As far as I know, no one has ever written a history of rice cultivation in the Red River Delta. Instead, I think most people simply assume that people have been employing sophisticated irrigation techniques in order to cultivate wet rice there since the earliest of times.
As I’ve started to look at this issue, however, I’ve come to realize that there isn’t evidence to support such a view. Instead, I see evidence that would indicate that people relied mainly on broadcasting seeds in floodplains until the end of the first millennium AD, when efforts started to be made to dike the Red River and when Vietnamese came into contact with Southwestern Tai-speaking peoples, peoples who possessed sophisticated knowledge about irrigation techniques.
Some readers have been providing information from historical sources (thank you!!) that can help us determine the history of rice cultivation in the Red River Delta, and in looking at this information, it is interesting to see how it has been interpreted.
In the Hou Hanshu 後漢書 (History of the Later Han), there is a record about a Han dynasty official named Ren Yan 任延 who reportedly taught people in the area of what is now north-central Vietnam (known then as Cửu Chân/Jiuzhen 九真) how to plow with a water buffalo in the first century AD.
Keith Taylor talked about that passage in his 1983 work, The Birth of Vietnam, as follows:
“The most famous Han official in Vietnam during the Wang Mang era was Ren Yan, who was appointed prefect of Cửu Chân in A.D. 25. According to his biography, Ren Yan found that the people of Cửu Chân did not use draft animals for agriculture. As a result, productivity was very low, and grain had to be purchased from Giao Chỉ [i.e., Jiaozhi 交趾, the Red River Delta region].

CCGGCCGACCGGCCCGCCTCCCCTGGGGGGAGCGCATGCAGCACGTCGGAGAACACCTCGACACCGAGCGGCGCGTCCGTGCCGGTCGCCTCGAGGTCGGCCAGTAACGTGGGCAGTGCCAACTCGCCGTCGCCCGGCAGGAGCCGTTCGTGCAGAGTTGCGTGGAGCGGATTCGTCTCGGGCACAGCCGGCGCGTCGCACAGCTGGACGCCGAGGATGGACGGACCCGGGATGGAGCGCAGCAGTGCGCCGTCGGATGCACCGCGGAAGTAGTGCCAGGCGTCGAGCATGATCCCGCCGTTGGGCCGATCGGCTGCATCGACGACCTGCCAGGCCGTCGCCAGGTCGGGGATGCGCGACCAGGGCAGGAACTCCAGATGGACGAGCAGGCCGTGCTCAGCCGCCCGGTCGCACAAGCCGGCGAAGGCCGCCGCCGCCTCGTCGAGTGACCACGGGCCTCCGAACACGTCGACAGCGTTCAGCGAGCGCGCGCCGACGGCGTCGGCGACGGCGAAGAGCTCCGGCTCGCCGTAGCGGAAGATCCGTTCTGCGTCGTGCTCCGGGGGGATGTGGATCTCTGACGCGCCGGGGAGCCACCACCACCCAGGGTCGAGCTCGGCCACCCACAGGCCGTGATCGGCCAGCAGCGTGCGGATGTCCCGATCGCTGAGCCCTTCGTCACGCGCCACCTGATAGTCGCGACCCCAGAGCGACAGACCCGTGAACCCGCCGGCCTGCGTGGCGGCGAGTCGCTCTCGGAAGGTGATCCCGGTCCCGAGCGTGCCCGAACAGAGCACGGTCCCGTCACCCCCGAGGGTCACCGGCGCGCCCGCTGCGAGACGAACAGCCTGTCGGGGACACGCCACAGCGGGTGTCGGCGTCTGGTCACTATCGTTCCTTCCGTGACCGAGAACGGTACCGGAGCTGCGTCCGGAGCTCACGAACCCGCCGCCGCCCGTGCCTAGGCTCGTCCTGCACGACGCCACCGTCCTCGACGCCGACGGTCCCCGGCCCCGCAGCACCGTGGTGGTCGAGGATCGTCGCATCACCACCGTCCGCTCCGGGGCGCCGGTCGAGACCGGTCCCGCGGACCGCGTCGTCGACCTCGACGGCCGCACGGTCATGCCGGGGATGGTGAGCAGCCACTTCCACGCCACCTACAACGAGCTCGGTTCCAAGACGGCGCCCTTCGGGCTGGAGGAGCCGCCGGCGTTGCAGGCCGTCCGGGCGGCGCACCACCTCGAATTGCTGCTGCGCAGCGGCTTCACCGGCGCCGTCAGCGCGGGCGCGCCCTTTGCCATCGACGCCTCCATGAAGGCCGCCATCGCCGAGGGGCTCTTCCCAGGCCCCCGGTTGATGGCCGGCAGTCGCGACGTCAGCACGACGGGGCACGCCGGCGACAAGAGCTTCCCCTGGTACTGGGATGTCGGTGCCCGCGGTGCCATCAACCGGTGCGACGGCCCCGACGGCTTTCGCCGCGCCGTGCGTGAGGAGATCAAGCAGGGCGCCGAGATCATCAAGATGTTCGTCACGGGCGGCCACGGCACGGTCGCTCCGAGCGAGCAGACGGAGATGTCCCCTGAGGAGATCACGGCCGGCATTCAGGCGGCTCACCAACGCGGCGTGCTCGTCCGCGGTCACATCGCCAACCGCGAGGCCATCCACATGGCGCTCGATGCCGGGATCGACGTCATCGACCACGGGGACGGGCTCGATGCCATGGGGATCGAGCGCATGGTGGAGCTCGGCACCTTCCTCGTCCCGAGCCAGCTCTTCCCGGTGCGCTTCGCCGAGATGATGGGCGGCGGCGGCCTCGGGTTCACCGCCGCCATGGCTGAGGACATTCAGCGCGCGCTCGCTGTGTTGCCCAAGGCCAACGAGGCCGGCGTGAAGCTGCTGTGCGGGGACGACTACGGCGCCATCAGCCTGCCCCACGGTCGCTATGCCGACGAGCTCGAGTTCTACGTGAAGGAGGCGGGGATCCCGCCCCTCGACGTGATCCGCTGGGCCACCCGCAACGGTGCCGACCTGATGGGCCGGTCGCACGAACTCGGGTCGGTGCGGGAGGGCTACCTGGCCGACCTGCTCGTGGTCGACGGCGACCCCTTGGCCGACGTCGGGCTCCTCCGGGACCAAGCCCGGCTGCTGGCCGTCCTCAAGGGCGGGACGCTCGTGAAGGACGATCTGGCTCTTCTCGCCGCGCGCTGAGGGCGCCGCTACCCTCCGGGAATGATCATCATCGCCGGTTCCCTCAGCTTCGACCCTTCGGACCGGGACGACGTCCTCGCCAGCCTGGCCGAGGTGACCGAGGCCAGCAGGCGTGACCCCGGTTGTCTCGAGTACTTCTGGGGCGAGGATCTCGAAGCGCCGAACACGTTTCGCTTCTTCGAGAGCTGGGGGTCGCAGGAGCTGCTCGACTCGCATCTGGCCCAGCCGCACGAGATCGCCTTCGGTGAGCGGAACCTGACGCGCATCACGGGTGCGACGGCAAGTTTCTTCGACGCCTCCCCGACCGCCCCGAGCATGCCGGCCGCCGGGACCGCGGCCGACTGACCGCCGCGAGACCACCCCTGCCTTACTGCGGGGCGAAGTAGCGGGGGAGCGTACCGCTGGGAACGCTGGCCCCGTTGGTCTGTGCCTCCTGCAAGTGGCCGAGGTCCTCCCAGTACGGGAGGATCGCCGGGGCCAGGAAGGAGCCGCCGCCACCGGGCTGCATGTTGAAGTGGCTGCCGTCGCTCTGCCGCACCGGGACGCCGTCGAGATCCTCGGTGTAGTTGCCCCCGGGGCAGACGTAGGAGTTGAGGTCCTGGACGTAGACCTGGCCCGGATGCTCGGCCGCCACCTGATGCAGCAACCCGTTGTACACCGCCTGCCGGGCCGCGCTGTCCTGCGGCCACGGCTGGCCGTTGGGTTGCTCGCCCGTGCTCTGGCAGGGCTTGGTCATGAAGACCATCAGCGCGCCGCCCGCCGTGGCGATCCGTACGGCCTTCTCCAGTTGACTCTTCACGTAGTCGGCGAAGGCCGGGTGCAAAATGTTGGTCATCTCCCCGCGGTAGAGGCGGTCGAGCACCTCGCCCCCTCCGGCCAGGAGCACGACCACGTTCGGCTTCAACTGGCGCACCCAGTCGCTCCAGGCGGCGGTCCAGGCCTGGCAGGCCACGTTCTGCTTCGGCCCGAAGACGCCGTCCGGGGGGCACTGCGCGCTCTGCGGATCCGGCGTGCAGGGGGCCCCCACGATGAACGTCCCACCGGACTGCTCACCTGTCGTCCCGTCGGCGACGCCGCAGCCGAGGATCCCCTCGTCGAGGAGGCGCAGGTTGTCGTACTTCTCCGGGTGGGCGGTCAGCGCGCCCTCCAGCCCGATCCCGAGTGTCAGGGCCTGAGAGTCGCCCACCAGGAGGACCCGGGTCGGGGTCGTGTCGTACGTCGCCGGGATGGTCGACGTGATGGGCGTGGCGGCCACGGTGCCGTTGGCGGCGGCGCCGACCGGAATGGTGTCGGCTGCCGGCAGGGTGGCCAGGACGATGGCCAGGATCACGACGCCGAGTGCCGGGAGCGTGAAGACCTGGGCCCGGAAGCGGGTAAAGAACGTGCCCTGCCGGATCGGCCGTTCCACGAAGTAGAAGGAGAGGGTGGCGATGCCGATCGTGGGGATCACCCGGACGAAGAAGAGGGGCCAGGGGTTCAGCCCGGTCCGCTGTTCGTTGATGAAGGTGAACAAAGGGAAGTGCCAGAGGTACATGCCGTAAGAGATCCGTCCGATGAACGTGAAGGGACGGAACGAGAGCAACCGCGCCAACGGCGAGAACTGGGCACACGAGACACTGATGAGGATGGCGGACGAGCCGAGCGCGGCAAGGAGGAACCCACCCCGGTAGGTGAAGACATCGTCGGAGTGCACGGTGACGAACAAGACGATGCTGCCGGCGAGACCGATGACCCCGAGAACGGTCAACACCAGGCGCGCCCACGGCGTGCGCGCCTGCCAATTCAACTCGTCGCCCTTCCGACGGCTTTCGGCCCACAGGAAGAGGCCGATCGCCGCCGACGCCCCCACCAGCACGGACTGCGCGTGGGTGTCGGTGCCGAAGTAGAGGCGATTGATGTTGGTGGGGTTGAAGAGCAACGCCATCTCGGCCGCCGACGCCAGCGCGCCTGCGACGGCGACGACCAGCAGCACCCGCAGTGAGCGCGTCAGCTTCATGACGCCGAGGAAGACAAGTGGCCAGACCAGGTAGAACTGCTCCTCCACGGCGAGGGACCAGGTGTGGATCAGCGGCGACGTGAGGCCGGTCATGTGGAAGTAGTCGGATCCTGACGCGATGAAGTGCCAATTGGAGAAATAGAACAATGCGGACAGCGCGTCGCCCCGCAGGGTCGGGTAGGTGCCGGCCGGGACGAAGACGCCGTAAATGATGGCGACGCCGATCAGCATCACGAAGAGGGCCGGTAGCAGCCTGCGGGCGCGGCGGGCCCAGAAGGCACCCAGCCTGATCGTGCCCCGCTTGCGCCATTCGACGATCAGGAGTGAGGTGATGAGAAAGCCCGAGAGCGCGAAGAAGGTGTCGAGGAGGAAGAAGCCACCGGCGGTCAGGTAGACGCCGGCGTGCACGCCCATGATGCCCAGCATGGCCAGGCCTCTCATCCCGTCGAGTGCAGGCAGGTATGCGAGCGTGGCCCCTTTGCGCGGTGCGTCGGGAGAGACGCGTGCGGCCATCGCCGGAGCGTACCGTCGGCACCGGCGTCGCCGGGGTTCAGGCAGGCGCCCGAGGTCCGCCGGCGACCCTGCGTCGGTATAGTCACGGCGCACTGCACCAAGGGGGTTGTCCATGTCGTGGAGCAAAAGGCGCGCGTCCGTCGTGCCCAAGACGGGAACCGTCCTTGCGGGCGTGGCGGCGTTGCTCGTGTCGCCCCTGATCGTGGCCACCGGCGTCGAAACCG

“The local economy was based on hunting and fishing, and Ren Yan presumably found it difficult to collect taxes. He therefore ordered the production of iron field implements and supervised the opening up of new lands for farming.
“The land under cultivation expanded year after year, and the life of the people became more secure.” (34)
Taylor then goes on note that while some people had interpreted this information to mean that “the use of iron implements and draft animals for agriculture was introduced into Vietnam at this time,” he did not think that was accurate.
Instead, Taylor stated that “Ren Yan’s activities were confined to Cửu Chân, a relatively backward locale,” and that “If Giao Chỉ could produce a surplus of grain sufficient to supply Cửu Chân, agriculture in the [Red] River plain must have been well developed.” (34)
In other words, Taylor saw in this passage (indirect) evidence for the prosperity of grain (i.e., rice) production in the Red River Delta.
More recently, Li Tana likewise interpreted this passage in a similar way to argue that “Jiaozhi was the regional granary whose rice supplied its nearest neighbors.”
She quotes a portion of Ren Yan’s biography where it says “Customarily Cửu Chân lived on hunting and did not know ploughing with draft oxen. People often had to buy rice from Jiaozhi, and sometimes when short of it.”
The information in a passage like this, Li Tana argues, “suggests how mutually beneficial exchanges knitted the Gulf of Tongking region together.”
But was the exchange mentioned in Ren Yan’s biography really “mutually beneficial”? Does this really (indirectly) demonstrate that “Giao Chỉ could produce a surplus of grain sufficient to supply Cửu Chân”?
I would argue that this passage does not support these ideas, and the final phrase from Li Tana’s quote – “and sometimes were short of it” – although not an accurate translation, hints at what this passage was really about.
The passage in the Hou Hanshu states the following:
“[People in] Cửu Chân customarily relied on hunting for their livelihood. They did not know how to cultivate with draft animals.”